Is Rebecca a magnet for murder? If you like puzzles, if you like women detectives, and if you want to know about the amazing wilderness of one of the emptiest states in the Union, this is the book for you. The Boston hotel manager is sent to check out a dude ranch resort in Wyoming. Far away from home and everything familiar, she finds a murdered woman floating in the spa pool and becomes a suspect. Shocked and frightened, she finds herself in danger from people who want to get rid of her. The only way out is to join ranks with the closed small-town Wyoming community and to become a sleuth as well. This big-city girl will have to brave broken limbs, rattlesnakes, runaway horses, wild bears, and getting lost in the endless wilderness, but she will save herself and find the killer. The adventure is clear cut, but Rebecca will also learn the value of community. A new character in the series is Amy Redding, an American Indian nurse, who will let us share the heartbreak of the Indian reservations in the United States. Amy is more than what she seems. All the hotel knowledge in the world will not help get the answers that Hanley, the owner of Rebecca's hotel chain, wants in order to decide about purchasing the resort. The secret lies in the complicated and manipulative relationship between the resort owner and his adopted granddaughter who manages the ranch. She has her own agenda and when Rebecca discovers it, she will have the answer for her boss. There is potential for sadness, but there is also humor. Rebecca will do almost anything to avoid getting up on a horse, but everyone expects her to ride. Ride, she will, with a disastrous outcome. There is a solution for everyone and the unexpected team of Rebecca, Amy, and the local police detective will find it.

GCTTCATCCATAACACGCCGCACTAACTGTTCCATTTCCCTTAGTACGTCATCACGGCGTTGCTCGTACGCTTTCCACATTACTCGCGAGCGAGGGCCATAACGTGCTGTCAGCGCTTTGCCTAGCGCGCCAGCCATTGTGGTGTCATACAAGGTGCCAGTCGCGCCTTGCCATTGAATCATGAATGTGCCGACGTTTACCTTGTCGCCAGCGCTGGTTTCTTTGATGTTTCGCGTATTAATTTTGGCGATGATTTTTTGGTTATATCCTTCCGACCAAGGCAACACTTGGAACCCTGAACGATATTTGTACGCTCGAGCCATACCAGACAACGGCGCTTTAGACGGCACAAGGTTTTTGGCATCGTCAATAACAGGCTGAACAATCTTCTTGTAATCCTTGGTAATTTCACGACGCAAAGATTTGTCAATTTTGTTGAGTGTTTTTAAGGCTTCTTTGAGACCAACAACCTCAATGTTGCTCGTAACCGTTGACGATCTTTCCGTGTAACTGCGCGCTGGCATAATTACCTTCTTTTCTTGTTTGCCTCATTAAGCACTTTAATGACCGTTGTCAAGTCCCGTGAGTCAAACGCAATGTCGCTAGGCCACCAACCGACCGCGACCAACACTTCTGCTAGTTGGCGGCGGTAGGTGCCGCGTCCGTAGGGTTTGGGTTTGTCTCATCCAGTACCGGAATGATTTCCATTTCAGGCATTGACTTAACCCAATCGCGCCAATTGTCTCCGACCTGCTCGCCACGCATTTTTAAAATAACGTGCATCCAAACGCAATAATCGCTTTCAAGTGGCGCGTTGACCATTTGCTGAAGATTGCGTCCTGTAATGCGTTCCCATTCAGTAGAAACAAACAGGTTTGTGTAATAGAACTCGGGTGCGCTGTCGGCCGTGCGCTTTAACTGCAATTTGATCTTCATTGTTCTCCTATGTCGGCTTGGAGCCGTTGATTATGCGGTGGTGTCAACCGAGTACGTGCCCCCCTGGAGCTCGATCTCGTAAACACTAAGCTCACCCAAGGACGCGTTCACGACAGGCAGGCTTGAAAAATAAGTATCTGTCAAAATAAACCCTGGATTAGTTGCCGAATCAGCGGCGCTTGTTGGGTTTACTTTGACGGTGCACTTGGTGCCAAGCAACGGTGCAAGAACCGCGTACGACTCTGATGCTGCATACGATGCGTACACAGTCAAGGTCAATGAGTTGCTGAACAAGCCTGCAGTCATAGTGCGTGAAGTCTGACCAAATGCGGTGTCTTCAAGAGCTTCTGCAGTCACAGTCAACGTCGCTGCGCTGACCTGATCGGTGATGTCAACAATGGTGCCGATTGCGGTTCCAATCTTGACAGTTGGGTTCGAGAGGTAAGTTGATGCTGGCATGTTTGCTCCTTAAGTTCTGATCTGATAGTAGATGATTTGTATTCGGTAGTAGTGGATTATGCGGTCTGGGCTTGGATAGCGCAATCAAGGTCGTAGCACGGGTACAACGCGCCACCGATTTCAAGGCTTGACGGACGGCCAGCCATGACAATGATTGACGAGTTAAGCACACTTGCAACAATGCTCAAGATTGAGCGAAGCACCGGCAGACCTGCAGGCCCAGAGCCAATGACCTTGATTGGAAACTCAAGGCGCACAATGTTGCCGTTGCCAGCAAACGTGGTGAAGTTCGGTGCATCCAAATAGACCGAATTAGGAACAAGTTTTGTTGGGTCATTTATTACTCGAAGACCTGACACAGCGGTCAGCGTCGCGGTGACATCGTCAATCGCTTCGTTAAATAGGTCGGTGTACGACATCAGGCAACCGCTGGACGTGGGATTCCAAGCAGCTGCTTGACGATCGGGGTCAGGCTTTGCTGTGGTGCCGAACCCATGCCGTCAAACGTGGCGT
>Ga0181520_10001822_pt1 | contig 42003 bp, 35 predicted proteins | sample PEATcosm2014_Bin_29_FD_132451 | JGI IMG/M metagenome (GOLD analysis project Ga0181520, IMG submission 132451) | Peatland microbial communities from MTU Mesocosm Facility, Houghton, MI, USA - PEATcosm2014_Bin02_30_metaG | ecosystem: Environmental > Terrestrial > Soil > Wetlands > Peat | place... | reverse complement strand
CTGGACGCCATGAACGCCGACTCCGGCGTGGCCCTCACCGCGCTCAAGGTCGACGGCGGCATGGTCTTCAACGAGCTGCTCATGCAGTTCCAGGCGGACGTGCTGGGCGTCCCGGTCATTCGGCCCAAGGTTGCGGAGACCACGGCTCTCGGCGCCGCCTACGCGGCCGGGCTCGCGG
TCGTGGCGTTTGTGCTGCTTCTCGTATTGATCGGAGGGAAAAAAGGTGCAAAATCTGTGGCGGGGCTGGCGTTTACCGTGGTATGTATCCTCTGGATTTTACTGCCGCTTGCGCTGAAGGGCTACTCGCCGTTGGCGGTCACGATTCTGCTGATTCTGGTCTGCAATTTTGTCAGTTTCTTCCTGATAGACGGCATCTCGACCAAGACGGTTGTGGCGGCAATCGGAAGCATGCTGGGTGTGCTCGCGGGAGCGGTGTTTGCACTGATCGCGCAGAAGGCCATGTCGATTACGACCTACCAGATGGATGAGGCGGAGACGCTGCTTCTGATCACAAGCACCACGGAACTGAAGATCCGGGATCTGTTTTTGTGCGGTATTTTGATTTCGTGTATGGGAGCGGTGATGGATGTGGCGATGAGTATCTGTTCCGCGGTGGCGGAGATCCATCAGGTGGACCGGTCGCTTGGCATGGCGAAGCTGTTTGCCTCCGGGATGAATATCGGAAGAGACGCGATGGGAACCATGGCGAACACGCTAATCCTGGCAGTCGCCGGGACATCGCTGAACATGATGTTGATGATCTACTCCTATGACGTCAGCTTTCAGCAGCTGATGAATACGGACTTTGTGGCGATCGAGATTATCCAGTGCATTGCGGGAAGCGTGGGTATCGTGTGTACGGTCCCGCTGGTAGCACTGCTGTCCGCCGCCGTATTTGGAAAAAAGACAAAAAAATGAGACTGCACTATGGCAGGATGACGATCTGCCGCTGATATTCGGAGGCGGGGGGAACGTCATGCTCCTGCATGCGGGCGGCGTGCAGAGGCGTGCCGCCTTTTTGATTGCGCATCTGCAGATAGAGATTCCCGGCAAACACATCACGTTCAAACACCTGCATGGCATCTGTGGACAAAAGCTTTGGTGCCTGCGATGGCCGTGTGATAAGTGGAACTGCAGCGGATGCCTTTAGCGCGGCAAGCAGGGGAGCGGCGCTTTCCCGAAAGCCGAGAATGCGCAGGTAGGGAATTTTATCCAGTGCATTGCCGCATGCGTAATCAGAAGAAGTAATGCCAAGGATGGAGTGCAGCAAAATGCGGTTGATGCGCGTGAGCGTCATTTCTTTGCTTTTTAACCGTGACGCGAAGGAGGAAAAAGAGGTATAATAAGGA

Julia Rohatyn is the pen name of a hotelier who managed hotels for many years and who found inspiration for her mysteries in the things that happen in real hotels. She comes, originally, from Boston where she studied psychology at Radcliffe College and Boston University. She began to work in hotels after moving to Israel where she lives today near Jerusalem. Finally having retired from the hotel business, she found herself holding elective office for several years. Today, a semi-retired spouse, sons and daughters-in-law, and, most of all, four delightful grandchildren occupy her when she is not writing. Her pen name commemorates her parents who enriched her life with the love of reading and writing and who influence her to this day.